Whether we agree with standardized testing or not is a non-issue when it comes to our children in the classroom. They have to take the test, regardless of our personal opinions. If you want to know more about STAAR and how it compares to TAKS, there are some great resources on the Texas Education Agency website.
Here are some tips to help your child through STAAR testing week:
1. What they should expect. Talk to your kids about what to expect and how the STAAR test is not that different from regular tests and exams. When I pointed out to my daughter that she was already doing well in Language Arts and making good grades on her writing projects, she relaxed. Sometimes just reminding them that they already have the skills and a record of success can build their confidence.
2. Sample tests. If they are feeling stressed, you can see example of the types of questions and problems kids can expect at http://www.tea.state.tx.us/student.assessment/staar/. When I reviewed one of the 4th grade reading tests, I knew my daughter would be fine. It’s very similar to the type of work she has been doing in class already. Let them take a sample test and see how well they do. Talk through some of the problems that may be challenging them.
3. Get plenty of sleep. A tired child cannot stay focused for hours on end.
4. Eat a healthy breakfast. Minimize sugar and carbohydrates and make sure your child has some protein to help keep their energy stable for a longer period of time. In many cases, schools are providing hot breakfast for kids this week. Check with your local school. Sometimes getting to school early to have breakfast with friends can help relax your child and take their mind off the test.
5. Make sure they get plenty of exercise and free play time after school. The test is stressful and the kids’ normal routine at school is different this week. Their minds need a mental break and after sitting all day, your younger ones will have excess energy to burn off. Physical activity is also great for helping kids to relax and sleep better!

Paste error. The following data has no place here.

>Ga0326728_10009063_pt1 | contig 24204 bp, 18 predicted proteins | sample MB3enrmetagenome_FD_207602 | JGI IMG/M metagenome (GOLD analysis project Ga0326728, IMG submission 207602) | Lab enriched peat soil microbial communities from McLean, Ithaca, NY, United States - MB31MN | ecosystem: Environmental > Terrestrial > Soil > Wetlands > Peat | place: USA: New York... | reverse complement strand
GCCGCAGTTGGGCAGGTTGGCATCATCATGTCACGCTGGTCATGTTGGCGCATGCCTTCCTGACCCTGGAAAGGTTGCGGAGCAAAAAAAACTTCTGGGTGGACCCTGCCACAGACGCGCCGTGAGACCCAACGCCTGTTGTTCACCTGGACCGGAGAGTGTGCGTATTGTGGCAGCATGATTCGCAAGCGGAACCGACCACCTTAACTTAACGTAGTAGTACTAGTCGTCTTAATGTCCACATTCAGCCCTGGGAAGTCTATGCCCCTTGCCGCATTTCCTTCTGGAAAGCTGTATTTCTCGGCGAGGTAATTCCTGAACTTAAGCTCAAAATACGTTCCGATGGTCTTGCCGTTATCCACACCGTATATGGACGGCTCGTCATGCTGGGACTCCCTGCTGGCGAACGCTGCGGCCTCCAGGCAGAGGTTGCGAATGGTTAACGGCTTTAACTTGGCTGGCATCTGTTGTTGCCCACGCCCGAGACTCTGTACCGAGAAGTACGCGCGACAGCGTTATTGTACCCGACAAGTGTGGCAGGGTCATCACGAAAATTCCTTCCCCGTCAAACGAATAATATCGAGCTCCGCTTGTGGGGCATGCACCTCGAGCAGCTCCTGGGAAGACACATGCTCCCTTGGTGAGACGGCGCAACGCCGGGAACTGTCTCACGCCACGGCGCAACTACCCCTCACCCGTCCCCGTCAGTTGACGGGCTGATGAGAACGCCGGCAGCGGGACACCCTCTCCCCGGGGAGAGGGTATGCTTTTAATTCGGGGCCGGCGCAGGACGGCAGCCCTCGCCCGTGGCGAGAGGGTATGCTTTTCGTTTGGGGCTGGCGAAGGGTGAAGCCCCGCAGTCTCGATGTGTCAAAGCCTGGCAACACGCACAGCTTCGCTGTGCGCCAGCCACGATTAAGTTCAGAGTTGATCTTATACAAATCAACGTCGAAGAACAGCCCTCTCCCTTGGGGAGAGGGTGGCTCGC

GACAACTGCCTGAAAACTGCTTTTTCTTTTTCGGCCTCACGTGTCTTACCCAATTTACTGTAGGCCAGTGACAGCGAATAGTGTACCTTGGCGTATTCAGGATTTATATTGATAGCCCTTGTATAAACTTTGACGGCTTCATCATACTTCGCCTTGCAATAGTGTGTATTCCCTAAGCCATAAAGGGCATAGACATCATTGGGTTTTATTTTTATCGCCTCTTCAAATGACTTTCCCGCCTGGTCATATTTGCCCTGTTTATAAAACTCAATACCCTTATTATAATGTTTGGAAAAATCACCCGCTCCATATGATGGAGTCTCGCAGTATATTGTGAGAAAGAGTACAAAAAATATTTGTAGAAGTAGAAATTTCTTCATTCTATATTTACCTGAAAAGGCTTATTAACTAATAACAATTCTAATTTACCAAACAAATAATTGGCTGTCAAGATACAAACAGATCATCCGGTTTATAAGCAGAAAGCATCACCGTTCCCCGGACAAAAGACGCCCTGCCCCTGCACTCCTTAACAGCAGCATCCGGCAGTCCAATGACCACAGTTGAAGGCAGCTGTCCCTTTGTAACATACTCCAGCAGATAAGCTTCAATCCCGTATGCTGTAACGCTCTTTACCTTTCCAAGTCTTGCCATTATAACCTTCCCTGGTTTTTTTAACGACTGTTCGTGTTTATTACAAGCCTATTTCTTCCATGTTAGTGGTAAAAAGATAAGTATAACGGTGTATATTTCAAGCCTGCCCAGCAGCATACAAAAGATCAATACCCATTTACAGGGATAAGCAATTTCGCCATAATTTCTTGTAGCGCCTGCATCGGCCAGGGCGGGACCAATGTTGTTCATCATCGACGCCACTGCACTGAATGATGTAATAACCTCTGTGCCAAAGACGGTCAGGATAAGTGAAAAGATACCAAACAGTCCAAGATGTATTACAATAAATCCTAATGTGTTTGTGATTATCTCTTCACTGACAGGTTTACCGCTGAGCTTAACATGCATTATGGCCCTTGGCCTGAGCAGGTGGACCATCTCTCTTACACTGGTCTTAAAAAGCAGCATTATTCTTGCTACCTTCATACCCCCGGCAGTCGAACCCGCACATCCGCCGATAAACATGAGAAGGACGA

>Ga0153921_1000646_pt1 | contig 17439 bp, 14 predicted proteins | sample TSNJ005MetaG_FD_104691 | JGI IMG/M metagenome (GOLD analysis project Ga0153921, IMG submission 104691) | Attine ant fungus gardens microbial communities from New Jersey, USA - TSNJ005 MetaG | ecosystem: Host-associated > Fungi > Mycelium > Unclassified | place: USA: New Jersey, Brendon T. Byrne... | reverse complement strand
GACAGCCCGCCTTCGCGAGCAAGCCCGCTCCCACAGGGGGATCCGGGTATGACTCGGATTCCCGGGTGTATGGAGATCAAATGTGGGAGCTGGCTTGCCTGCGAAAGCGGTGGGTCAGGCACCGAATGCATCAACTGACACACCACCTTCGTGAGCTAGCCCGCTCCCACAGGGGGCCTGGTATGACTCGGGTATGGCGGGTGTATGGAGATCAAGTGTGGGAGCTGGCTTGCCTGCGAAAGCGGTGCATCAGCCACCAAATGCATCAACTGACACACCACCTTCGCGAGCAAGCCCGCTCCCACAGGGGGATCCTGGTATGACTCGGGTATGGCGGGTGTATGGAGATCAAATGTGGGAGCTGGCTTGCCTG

6. Support and praise them. It may sound simple, but just tell them you are proud of them and know they will do a great job. Knowing you are rooting for them can help boost confidence.
7. Eat Healthy. Send a healthy lunch or talk to your kids about choosing a healthy lunch at the school cafeteria. Explain how healthy food supports their brains, kind of like Popeye and his spinach! My son’s middle school has required us to bring a sack lunch for the two days of testing. Kids will be eating in their testing rooms, so check your school’s regulations today.
8. Surprise them with a special note. Put a note in their lunch box to just say hi and you hope they are having a great day. Nothing fancy, just a sticky note saying “I love you” will lift tired spirit. Got older kids? Send them a quick lunchtime text showing your support. Don’t ask how it’s going, just say, “I am thinking about you, have a great day.” Whether they admit it in public or not, our kids need our love and support on a daily basis.
9. Go to the Dollar store and buy a couple of fun, colorful pencils. Even something this small brightens their day and gets them excited. As we near the end of the school year, pencils tend to be worn down and erasers nearly gone, make sure your kids are prepared.
10. Celebrate when the testing is complete and again when you get the scores. Acknowledge your child for their effort and their success. It might help to tell them that you will go out for ice cream or for a movie or a walk in the park at the end of the week. The key here is to keep their spirits up throughout the week.